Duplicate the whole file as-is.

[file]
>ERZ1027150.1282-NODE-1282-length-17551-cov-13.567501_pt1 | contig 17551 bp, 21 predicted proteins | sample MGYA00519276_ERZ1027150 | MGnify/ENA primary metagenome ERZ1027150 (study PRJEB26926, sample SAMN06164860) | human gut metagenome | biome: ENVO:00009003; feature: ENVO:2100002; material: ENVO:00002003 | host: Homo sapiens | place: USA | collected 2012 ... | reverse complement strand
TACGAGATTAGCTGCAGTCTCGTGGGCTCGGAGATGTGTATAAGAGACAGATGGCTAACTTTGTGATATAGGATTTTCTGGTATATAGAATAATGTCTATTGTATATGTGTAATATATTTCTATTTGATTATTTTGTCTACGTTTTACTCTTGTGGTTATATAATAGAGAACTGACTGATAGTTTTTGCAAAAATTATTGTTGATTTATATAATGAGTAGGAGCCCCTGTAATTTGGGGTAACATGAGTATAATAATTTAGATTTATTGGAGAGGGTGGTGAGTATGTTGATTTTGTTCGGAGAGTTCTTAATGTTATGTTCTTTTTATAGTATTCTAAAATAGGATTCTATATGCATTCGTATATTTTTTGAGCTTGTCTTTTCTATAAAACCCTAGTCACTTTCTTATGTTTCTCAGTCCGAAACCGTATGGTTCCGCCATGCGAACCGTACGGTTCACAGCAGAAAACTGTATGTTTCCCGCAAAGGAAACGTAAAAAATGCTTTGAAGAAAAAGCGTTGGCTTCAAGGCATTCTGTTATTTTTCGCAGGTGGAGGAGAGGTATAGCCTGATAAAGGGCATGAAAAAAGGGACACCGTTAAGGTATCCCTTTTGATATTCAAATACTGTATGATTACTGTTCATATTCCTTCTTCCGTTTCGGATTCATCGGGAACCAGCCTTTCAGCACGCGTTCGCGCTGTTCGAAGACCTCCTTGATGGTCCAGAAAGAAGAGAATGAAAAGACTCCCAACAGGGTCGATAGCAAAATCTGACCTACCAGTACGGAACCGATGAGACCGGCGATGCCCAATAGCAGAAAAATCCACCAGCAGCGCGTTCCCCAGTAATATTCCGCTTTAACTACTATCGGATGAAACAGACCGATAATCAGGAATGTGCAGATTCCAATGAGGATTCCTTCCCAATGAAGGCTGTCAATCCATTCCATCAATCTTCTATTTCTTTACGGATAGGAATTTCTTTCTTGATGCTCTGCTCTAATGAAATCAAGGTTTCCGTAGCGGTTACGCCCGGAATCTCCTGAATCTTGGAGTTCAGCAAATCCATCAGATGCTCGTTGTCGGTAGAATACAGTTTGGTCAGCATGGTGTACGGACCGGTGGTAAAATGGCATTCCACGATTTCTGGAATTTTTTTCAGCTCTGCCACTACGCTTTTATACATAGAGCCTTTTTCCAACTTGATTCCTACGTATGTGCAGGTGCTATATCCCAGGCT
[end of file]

>ERZ1027150.1282-NODE-1282-length-17551-cov-13.567501_pt1 | contig 17551 bp, 21 predicted proteins | sample MGYA00519276_ERZ1027150 | MGnify/ENA primary metagenome ERZ1027150 (study PRJEB26926, sample SAMN06164860) | human gut metagenome | biome: ENVO:00009003; feature: ENVO:2100002; material: ENVO:00002003 | host: Homo sapiens | place: USA | collected 2012 ... | reverse complement strand
TACGAGATTAGCTGCAGTCTCGTGGGCTCGGAGATGTGTATAAGAGACAGATGGCTAACTTTGTGATATAGGATTTTCTGGTATATAGAATAATGTCTATTGTATATGTGTAATATATTTCTATTTGATTATTTTGTCTACGTTTTACTCTTGTGGTTATATAATAGAGAACTGACTGATAGTTTTTGCAAAAATTATTGTTGATTTATATAATGAGTAGGAGCCCCTGTAATTTGGGGTAACATGAGTATAATAATTTAGATTTATTGGAGAGGGTGGTGAGTATGTTGATTTTGTTCGGAGAGTTCTTAATGTTATGTTCTTTTTATAGTATTCTAAAATAGGATTCTATATGCATTCGTATATTTTTTGAGCTTGTCTTTTCTATAAAACCCTAGTCACTTTCTTATGTTTCTCAGTCCGAAACCGTATGGTTCCGCCATGCGAACCGTACGGTTCACAGCAGAAAACTGTATGTTTCCCGCAAAGGAAACGTAAAAAATGCTTTGAAGAAAAAGCGTTGGCTTCAAGGCATTCTGTTATTTTTCGCAGGTGGAGGAGAGGTATAGCCTGATAAAGGGCATGAAAAAAGGGACACCGTTAAGGTATCCCTTTTGATATTCAAATACTGTATGATTACTGTTCATATTCCTTCTTCCGTTTCGGATTCATCGGGAACCAGCCTTTCAGCACGCGTTCGCGCTGTTCGAAGACCTCCTTGATGGTCCAGAAAGAAGAGAATGAAAAGACTCCCAACAGGGTCGATAGCAAAATCTGACCTACCAGTACGGAACCGATGAGACCGGCGATGCCCAATAGCAGAAAAATCCACCAGCAGCGCGTTCCCCAGTAATATTCCGCTTTAACTACTATCGGATGAAACAGACCGATAATCAGGAATGTGCAGATTCCAATGAGGATTCCTTCCCAATGAAGGCTGTCAATCCATTCCATCAATCTTCTATTTCTTTACGGATAGGAATTTCTTTCTTGATGCTCTGCTCTAATGAAATCAAGGTTTCCGTAGCGGTTACGCCCGGAATCTCCTGAATCTTGGAGTTCAGCAAATCCATCAGATGCTCGTTGTCGGTAGAATACAGTTTGGTCAGCATGGTGTACGGACCGGTGGTAAAATGGCATTCCACGATTTCTGGAATTTTTTTCAGCTCTGCCACTACGCTTTTATACATAGAGCCTTTTTCCAACTTGATTCCTACGTATGTGCAGGTGCTATATCCCAGGCT